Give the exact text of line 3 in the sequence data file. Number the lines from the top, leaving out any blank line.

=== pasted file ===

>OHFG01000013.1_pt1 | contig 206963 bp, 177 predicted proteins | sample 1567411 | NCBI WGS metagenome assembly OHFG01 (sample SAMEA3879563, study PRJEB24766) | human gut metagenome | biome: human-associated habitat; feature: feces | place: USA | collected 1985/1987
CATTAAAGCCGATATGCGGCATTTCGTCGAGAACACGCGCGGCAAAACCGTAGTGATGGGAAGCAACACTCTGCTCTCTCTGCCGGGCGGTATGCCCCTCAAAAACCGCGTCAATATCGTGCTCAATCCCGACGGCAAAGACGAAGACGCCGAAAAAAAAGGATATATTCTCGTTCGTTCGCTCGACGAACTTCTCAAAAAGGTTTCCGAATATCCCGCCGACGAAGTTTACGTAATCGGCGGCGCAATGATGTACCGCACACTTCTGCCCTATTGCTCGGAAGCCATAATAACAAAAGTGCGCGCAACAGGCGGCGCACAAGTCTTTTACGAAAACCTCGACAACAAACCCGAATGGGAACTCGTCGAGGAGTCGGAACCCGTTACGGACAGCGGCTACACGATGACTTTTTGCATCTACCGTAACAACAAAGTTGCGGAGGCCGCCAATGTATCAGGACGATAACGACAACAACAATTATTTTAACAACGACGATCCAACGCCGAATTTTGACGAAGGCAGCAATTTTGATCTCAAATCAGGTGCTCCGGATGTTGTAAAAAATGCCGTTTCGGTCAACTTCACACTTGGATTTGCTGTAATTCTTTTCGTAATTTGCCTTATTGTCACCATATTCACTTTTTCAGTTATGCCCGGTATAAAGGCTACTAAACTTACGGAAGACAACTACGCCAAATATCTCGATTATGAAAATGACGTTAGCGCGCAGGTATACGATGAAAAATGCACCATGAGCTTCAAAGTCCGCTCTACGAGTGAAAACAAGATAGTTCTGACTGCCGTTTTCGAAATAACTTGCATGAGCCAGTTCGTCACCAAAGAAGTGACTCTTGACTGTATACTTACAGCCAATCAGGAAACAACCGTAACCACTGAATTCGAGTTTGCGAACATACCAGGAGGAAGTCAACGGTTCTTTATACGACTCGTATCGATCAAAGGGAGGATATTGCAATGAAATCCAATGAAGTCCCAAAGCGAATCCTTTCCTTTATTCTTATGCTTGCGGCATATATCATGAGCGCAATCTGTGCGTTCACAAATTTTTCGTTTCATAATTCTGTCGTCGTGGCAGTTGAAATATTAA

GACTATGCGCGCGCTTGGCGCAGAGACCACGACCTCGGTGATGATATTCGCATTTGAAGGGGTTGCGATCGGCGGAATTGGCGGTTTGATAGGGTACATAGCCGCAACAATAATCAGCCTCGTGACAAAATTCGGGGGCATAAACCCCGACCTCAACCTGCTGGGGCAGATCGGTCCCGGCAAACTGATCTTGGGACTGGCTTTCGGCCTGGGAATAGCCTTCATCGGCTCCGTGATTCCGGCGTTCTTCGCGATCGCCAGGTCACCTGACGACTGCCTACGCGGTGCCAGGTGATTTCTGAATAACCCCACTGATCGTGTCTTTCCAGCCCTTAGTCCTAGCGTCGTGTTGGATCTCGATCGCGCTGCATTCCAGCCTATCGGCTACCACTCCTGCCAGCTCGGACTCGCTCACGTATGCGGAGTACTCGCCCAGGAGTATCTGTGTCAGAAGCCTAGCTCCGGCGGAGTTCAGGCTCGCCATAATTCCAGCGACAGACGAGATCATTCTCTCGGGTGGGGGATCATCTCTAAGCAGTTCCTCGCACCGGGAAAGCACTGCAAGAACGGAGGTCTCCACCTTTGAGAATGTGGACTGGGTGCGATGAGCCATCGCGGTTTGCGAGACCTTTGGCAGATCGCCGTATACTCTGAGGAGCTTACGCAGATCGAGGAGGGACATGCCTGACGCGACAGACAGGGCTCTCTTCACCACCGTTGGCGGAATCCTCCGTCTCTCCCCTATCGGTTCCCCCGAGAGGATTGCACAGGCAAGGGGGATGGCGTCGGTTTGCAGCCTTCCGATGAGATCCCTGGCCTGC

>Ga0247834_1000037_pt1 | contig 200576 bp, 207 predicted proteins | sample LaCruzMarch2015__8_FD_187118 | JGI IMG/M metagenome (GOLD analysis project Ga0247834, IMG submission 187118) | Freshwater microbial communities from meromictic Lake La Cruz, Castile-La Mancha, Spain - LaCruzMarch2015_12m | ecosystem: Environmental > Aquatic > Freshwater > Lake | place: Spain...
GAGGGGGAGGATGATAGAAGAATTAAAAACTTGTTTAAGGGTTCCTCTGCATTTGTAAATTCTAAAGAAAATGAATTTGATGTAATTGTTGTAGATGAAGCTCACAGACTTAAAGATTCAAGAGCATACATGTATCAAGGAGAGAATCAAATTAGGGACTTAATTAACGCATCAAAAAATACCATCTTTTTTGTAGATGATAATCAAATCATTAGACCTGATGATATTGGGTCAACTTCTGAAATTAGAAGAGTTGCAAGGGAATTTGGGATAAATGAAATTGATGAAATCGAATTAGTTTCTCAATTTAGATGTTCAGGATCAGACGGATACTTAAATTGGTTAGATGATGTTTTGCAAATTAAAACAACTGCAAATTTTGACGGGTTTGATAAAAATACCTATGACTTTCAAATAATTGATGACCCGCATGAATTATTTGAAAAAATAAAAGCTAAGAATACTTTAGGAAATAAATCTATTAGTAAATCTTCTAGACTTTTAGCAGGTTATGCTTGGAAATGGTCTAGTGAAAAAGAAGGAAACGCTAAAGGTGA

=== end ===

GACTATGCGCGCGCTTGGCGCAGAGACCACGACCTCGGTGATGATATTCGCATTTGAAGGGGTTGCGATCGGCGGAATTGGCGGTTTGATAGGGTACATAGCCGCAACAATAATCAGCCTCGTGACAAAATTCGGGGGCATAAACCCCGACCTCAACCTGCTGGGGCAGATCGGTCCCGGCAAACTGATCTTGGGACTGGCTTTCGGCCTGGGAATAGCCTTCATCGGCTCCGTGATTCCGGCGTTCTTCGCGATCGCCAGGTCACCTGACGACTGCCTACGCGGTGCCAGGTGATTTCTGAATAACCCCACTGATCGTGTCTTTCCAGCCCTTAGTCCTAGCGTCGTGTTGGATCTCGATCGCGCTGCATTCCAGCCTATCGGCTACCACTCCTGCCAGCTCGGACTCGCTCACGTATGCGGAGTACTCGCCCAGGAGTATCTGTGTCAGAAGCCTAGCTCCGGCGGAGTTCAGGCTCGCCATAATTCCAGCGACAGACGAGATCATTCTCTCGGGTGGGGGATCATCTCTAAGCAGTTCCTCGCACCGGGAAAGCACTGCAAGAACGGAGGTCTCCACCTTTGAGAATGTGGACTGGGTGCGATGAGCCATCGCGGTTTGCGAGACCTTTGGCAGATCGCCGTATACTCTGAGGAGCTTACGCAGATCGAGGAGGGACATGCCTGACGCGACAGACAGGGCTCTCTTCACCACCGTTGGCGGAATCCTCCGTCTCTCCCCTATCGGTTCCCCCGAGAGGATTGCACAGGCAAGGGGGATGGCGTCGGTTTGCAGCCTTCCGATGAGATCCCTGGCCTGC